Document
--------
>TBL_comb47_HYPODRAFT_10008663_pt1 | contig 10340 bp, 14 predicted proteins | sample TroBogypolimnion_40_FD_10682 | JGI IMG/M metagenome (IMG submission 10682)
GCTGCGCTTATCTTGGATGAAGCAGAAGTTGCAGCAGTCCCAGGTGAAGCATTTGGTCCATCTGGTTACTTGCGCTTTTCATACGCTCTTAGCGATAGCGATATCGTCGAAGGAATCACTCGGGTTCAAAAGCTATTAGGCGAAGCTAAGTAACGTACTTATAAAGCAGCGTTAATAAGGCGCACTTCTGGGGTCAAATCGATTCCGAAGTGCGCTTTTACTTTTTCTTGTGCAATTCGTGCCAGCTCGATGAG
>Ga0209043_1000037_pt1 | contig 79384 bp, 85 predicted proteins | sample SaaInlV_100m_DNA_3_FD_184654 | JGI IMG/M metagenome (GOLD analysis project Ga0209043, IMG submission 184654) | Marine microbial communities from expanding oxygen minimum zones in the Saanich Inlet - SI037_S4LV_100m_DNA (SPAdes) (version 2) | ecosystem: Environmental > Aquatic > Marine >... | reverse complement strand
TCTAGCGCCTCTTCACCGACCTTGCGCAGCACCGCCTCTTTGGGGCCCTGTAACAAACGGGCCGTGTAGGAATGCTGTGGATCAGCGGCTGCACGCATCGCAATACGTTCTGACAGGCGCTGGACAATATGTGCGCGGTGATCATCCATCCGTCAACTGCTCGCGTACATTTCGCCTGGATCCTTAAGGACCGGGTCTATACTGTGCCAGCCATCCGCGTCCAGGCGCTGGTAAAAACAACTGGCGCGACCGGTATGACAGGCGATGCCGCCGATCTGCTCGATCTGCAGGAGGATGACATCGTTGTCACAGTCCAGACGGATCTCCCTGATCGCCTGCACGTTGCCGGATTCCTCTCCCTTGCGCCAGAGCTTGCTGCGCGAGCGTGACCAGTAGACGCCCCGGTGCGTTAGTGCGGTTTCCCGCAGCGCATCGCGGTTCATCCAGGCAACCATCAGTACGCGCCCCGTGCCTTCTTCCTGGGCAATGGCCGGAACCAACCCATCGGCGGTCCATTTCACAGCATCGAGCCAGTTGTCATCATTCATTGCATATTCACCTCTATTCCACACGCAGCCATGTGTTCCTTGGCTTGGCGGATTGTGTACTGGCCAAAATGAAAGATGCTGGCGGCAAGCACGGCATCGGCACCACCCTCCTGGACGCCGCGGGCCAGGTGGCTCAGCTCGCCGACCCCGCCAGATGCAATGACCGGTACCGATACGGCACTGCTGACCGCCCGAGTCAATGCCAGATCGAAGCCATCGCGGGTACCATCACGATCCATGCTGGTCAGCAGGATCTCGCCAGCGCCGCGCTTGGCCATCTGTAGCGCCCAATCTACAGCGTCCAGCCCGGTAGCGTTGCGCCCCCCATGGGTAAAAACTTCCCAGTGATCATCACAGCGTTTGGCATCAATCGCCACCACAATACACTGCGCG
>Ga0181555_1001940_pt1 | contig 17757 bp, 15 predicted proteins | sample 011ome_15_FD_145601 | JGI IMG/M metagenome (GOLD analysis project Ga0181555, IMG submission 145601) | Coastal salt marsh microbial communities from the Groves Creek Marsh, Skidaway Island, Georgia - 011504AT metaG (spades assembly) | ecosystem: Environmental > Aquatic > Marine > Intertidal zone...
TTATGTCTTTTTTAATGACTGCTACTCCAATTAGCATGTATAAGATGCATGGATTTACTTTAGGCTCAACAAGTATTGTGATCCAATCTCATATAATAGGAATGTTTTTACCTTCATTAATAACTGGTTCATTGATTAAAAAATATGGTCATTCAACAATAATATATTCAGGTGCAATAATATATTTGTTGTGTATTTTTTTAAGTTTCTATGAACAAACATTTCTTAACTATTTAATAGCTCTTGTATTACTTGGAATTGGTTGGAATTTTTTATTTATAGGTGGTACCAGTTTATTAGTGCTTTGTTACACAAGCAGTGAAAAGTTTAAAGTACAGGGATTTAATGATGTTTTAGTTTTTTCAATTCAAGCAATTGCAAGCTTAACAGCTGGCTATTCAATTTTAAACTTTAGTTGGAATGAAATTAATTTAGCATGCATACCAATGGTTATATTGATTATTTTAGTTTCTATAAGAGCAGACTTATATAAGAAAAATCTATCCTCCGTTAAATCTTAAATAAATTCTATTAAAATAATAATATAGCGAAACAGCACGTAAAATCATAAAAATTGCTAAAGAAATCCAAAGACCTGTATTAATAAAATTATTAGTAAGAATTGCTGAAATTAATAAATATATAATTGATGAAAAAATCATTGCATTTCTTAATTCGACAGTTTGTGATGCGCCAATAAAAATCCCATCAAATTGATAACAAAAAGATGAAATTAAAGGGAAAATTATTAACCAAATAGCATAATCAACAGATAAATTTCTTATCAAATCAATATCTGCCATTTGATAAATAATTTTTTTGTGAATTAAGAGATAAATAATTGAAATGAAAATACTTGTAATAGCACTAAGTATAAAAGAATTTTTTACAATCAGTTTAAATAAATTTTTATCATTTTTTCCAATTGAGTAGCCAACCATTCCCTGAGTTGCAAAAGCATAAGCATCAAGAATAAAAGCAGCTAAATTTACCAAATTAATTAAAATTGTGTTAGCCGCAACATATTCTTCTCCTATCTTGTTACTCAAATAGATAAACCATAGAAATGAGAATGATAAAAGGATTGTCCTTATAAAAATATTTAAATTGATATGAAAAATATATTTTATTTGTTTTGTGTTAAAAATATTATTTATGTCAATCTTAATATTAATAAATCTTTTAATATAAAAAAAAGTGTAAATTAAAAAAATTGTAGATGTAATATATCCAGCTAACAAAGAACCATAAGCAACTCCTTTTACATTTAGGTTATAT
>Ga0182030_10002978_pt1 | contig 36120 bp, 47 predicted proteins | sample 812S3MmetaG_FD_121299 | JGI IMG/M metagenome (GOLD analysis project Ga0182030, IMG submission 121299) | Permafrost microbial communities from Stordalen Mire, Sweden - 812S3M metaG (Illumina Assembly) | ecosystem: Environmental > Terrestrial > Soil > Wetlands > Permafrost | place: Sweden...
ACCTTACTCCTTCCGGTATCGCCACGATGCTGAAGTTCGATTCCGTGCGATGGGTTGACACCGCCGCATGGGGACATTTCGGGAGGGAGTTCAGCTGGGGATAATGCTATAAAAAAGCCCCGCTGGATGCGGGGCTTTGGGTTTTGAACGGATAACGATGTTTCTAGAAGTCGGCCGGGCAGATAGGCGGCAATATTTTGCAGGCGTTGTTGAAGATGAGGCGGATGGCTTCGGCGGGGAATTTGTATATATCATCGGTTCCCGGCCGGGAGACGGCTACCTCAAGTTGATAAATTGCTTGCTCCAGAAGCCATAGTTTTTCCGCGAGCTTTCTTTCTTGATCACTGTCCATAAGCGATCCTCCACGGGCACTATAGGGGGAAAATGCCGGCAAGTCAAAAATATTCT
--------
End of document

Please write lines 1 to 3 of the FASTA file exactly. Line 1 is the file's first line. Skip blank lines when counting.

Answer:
>TBL_comb47_HYPODRAFT_10008663_pt1 | contig 10340 bp, 14 predicted proteins | sample TroBogypolimnion_40_FD_10682 | JGI IMG/M metagenome (IMG submission 10682)
GCTGCGCTTATCTTGGATGAAGCAGAAGTTGCAGCAGTCCCAGGTGAAGCATTTGGTCCATCTGGTTACTTGCGCTTTTCATACGCTCTTAGCGATAGCGATATCGTCGAAGGAATCACTCGGGTTCAAAAGCTATTAGGCGAAGCTAAGTAACGTACTTATAAAGCAGCGTTAATAAGGCGCACTTCTGGGGTCAAATCGATTCCGAAGTGCGCTTTTACTTTTTCTTGTGCAATTCGTGCCAGCTCGATGAG
>Ga0209043_1000037_pt1 | contig 79384 bp, 85 predicted proteins | sample SaaInlV_100m_DNA_3_FD_184654 | JGI IMG/M metagenome (GOLD analysis project Ga0209043, IMG submission 184654) | Marine microbial communities from expanding oxygen minimum zones in the Saanich Inlet - SI037_S4LV_100m_DNA (SPAdes) (version 2) | ecosystem: Environmental > Aquatic > Marine >... | reverse complement strand